Manchester Central Library reflects on Biafra War
Manchester Central Library hosted a day-long event to reflect on the complex history and legacies of the Nigeria-Biafra war.
Even though the conflict lasted less than three years (July 1967 to January 1970), the Biafra War marked a rupture in the moral and political fabric of 20th century Nigerian and African history.
The event, which took place on Saturday 25 January 2020, was made possible by the generosity of the Social Responsibility Fund of the School of Arts, Languages and Cultures at The University of Manchester, and was organised with the support and involvement of the Igbo Community Manchester and the Nigerian Students Society.
The agenda featured an academic panel in which two leading experts on African arts, Dr Matthew Lecznar and Dr Louisa Egbunike, reflected on the impact of the Biafra War on literature and visual arts.
Attendees were shown the first UK screening of ‘In the Shadow of Biafra’, a documentary produced by Louisa Egbunike and directed by Nathan Richards, who introduced the film to an engaged audience.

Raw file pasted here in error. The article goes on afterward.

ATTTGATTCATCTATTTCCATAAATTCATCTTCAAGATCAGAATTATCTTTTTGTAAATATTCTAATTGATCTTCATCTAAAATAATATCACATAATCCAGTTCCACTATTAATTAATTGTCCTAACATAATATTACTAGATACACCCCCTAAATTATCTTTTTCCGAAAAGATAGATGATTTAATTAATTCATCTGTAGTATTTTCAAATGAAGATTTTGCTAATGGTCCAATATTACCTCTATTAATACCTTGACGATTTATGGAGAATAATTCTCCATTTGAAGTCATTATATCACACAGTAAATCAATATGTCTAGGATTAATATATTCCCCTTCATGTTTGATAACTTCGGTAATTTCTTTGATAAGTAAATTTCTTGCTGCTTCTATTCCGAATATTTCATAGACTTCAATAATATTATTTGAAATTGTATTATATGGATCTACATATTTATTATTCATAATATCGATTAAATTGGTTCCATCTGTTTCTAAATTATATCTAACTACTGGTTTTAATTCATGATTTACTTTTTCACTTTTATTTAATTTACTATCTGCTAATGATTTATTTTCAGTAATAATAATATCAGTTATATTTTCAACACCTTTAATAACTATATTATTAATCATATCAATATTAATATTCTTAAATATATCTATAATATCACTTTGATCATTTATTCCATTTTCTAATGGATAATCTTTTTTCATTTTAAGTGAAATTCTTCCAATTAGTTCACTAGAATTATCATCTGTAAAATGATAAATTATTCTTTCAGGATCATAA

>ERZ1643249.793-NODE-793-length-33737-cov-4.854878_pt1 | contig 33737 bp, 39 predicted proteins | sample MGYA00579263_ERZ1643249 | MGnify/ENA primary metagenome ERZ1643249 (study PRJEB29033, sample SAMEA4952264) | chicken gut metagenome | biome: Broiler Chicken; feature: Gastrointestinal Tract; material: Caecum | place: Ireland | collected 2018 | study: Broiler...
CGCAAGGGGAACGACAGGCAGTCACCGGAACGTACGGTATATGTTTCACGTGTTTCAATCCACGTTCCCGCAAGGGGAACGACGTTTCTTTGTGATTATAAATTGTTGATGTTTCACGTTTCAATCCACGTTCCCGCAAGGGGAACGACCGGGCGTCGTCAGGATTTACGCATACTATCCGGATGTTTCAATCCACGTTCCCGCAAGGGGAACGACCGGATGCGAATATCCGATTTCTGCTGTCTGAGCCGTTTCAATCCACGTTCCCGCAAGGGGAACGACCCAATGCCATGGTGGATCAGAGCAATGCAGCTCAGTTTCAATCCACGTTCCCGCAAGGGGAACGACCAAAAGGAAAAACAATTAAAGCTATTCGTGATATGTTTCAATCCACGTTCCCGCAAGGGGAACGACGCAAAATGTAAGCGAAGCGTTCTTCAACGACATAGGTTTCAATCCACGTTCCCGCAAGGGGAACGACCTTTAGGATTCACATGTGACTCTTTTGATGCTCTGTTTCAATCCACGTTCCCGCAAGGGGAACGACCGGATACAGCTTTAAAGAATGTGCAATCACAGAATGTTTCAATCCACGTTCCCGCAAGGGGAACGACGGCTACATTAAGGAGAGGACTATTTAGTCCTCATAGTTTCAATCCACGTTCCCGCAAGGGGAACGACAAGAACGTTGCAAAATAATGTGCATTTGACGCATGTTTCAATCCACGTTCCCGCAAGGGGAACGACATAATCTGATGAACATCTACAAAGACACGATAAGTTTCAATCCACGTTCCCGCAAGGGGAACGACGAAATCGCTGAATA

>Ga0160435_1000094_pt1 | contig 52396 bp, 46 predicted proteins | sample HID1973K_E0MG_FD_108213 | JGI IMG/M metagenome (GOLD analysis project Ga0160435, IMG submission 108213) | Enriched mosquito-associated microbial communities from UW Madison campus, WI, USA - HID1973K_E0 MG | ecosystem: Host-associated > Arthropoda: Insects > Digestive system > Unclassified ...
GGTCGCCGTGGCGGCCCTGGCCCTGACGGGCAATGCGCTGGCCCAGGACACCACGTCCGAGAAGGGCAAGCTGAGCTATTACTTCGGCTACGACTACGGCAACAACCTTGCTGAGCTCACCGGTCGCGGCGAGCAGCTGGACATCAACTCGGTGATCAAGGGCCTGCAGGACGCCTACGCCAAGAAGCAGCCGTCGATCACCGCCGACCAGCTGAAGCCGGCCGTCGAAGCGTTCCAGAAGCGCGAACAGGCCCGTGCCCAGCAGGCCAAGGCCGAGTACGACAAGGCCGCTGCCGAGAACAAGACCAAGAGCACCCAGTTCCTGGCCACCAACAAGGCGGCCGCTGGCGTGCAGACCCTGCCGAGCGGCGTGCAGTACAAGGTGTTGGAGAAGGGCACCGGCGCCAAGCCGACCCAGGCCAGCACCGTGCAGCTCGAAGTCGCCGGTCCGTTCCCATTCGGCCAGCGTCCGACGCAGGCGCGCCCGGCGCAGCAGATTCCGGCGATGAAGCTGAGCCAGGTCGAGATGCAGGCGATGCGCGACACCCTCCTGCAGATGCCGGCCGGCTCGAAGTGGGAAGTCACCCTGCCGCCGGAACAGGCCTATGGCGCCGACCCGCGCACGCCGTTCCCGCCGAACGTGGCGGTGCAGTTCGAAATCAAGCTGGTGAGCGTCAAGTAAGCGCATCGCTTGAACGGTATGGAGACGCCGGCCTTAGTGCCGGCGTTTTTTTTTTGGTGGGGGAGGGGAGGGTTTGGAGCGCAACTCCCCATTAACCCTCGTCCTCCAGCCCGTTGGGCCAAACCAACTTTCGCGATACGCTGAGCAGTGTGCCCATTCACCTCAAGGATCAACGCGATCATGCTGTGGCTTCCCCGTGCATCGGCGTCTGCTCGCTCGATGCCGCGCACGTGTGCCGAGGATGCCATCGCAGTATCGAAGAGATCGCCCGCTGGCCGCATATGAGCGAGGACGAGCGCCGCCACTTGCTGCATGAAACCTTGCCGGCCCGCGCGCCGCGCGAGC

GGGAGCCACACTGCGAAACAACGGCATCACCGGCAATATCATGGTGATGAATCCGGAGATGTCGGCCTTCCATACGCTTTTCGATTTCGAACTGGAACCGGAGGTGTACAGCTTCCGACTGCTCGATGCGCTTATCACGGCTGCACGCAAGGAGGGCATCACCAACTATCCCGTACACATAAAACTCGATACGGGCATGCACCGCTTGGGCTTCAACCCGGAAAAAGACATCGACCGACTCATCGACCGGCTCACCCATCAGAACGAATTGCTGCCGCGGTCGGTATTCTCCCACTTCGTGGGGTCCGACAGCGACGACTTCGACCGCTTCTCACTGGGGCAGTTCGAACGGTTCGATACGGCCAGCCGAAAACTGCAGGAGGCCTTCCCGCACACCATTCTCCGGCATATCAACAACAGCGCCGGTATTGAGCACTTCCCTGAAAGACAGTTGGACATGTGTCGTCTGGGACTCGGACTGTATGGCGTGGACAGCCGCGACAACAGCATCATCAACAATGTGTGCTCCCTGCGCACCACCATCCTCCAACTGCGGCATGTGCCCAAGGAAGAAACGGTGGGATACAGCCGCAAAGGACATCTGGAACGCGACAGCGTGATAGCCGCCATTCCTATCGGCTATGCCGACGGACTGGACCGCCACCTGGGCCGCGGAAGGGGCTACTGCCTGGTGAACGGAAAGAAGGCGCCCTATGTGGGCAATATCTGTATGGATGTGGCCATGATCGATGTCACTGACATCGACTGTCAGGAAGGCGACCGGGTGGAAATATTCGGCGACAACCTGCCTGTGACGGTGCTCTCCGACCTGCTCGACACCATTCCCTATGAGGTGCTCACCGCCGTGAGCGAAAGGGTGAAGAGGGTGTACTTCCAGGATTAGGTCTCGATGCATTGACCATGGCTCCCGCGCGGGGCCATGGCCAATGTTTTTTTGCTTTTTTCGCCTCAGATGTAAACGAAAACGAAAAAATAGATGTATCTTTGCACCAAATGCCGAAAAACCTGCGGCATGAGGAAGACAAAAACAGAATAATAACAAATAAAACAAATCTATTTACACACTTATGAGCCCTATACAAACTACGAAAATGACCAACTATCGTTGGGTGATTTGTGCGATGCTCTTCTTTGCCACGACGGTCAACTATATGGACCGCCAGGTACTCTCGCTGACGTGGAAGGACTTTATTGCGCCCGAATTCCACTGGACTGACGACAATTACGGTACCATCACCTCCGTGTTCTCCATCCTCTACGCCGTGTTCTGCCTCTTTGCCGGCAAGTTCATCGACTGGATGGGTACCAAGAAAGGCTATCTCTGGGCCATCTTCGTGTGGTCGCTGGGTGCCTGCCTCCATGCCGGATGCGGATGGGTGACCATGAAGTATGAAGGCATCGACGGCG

In the third session, poems inspired by the war were read by Zoe Ejiofor and Oluwatamilore Clinton, two members of the Nigerian Students Society, accompanied by Mike Jennings, a 1st-year undergraduate history student, on guitar. At the end of the day, there was an audience ‘Q and A’, chaired by Anene Chiegboka, vice-chairman of the Igbo Manchester Community.
The event marked the 50th anniversary of the end of the war and served to share the history of Biafra, which has for many years been repressed, misunderstood and manipulated for political gain.
Hosting the event in the Manchester Central Library sent the message to both the Nigerian communities and the city of Manchester as that Igbo, Nigerian, African histories matter and deserve to be represented and nurtured in institutional public spaces.
The event acted as a catalyst of historical knowledge, memory, artistic practice, open debate and critical reflection. The many participants, largely drawn from the Nigerian community in Manchester and some from further afield, had a precious and unique chance to reconnect with their parents’ and grandparents’ lived experience, and by doing so raise important – and difficult – questions about identity, belonging and the future of Nigeria and Africa.